Introduction Unprecedented events – the global coronavirus pandemic (Covid-19), the climate emergency and the turbulence in global energy markets, resulting from the Russian Federation’s (hereafter, “Russia”) invasion of Ukraine – have shocked the world in 2022. Unprecedented challenges, stemming from the triple global crisis require extraordinary actions to foster solidarity and fight the first and largest global energy crisis. In 2022, the G20’s lead on energy security and solidarity is more important than ever. Even before these events, the G20 has discussed and tackled a variety of related issues, proposing solutions and calls for action. In 2021 energy ministers at the G20 Ministerial in Naples, Italy, agreed on the G20 Naples Principles, which give guidance on collaboration towards maintaining and improving energy security during energy transitions. The objective of this report is to update and deepen the analysis, based on the G20 Naples Principles and with a specific focus on ways of maintaining and improving energy security during the current global energy crisis. It provides a series of recommendations to allow G20 countries to achieve secure clean energy transitions through important near-term actions which are aligned with long-term goals.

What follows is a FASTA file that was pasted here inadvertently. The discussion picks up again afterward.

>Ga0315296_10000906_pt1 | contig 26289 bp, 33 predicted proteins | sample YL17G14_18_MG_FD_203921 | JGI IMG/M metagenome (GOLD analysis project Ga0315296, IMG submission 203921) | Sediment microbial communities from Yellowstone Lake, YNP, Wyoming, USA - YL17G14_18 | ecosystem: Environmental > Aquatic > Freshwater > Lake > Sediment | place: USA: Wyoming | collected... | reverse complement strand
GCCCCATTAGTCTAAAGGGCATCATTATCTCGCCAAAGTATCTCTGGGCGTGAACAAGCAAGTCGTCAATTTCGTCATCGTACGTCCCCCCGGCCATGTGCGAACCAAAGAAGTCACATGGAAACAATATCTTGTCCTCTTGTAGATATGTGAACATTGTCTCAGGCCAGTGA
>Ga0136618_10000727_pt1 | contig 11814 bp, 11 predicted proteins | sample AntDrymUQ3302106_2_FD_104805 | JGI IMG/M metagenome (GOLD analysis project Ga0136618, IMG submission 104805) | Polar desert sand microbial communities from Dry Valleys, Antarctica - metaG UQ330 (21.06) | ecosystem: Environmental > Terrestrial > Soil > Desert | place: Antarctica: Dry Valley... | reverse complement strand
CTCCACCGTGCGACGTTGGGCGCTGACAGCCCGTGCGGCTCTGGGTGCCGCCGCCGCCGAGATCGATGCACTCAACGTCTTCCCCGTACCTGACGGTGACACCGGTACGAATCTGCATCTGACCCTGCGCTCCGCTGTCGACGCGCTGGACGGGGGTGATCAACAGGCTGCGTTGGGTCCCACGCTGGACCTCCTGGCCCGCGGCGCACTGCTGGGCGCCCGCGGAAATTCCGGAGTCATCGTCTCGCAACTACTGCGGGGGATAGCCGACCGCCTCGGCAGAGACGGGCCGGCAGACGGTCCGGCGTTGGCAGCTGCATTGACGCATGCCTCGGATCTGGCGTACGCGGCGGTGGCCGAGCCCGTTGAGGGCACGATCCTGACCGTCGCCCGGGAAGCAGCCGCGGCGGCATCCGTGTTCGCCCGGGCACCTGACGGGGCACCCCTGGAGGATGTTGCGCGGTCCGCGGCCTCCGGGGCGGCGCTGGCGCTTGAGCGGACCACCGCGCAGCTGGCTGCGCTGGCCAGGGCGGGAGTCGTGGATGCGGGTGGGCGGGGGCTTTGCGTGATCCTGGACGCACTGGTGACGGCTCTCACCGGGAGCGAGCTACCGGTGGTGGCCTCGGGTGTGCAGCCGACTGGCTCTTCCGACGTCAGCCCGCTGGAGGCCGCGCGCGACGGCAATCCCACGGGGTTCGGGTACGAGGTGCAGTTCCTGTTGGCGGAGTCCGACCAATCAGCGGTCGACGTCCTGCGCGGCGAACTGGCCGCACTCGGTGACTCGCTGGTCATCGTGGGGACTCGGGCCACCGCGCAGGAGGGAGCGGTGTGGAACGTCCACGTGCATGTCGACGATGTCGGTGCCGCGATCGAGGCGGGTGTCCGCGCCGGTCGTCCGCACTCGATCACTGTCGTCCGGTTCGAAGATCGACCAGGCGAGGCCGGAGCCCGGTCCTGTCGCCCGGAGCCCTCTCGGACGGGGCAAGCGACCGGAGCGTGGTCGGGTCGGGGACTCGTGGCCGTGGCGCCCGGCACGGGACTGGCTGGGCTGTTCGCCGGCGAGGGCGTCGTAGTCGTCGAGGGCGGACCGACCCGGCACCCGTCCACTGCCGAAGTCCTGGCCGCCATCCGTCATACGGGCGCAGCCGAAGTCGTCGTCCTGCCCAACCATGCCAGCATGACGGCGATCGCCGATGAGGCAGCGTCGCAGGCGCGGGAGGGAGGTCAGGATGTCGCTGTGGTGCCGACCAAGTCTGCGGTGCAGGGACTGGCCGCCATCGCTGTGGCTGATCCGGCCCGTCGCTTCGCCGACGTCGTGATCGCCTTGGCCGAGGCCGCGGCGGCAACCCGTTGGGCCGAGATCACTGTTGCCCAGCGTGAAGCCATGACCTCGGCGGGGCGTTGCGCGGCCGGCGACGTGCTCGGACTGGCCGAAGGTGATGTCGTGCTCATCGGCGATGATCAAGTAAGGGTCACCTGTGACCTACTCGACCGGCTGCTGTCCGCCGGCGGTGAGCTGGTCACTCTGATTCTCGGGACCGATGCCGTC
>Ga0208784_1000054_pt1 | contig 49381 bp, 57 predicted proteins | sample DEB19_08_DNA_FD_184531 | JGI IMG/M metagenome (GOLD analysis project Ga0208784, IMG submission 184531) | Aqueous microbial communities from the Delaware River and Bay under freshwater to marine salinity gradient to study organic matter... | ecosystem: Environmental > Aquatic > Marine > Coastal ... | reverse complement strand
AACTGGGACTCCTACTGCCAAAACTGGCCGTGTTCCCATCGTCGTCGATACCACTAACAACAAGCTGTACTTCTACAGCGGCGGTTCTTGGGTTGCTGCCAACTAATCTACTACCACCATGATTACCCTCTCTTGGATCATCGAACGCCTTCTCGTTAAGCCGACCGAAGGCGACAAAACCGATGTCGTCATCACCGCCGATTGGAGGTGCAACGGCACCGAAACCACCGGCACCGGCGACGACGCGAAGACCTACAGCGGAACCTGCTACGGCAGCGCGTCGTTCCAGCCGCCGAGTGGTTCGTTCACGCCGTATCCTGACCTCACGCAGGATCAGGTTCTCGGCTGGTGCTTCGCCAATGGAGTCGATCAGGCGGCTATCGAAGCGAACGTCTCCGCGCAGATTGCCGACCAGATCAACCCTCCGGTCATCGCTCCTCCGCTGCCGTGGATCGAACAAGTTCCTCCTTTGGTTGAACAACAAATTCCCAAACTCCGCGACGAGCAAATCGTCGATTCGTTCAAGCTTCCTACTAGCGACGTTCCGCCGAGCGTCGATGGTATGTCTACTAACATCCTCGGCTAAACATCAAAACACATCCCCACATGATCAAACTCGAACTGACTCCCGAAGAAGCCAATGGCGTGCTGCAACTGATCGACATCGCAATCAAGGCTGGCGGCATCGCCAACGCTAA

In the short term, there is a need to maintain energy security and rebalance supply and demand of energy by reducing demand and increasing supply, maximising the existing infrastructure, while radically reducing emissions of oil, gas and coal. This will help decrease pressure on global energy markets and prices. In March and April 2022, IEA member countries agreed to take collective action to release oil from their strategic reserves; the largest collective actions in the history of the IEA. IEA members underscored their strong and unified commitment to stabilising global energy markets, which was welcome by many G20 members. As these collective actions show, international collaboration and concrete actions are critical in ensuring the stable supply of energy, notably for developing economies. As underlined by the IEA report, Net Zero by 2050: A Roadmap for the Global Energy Sector, energy security becomes even more important on the way to net zero. Governments and industry must boost preparedness and resilience in the face of new and more frequent threats beyond traditional energy infrastructure disruption, such as cyberattacks and extreme weather events, particularly with regard to electricity infrastructure. The establishment of reliable and cost-effective supply chains for clean hydrogen and ensuring the adquacy of the global supply of critical minerals to meet the demand from ramping up clean energy technologies is part and parcel of achieving secure clean energy transitions.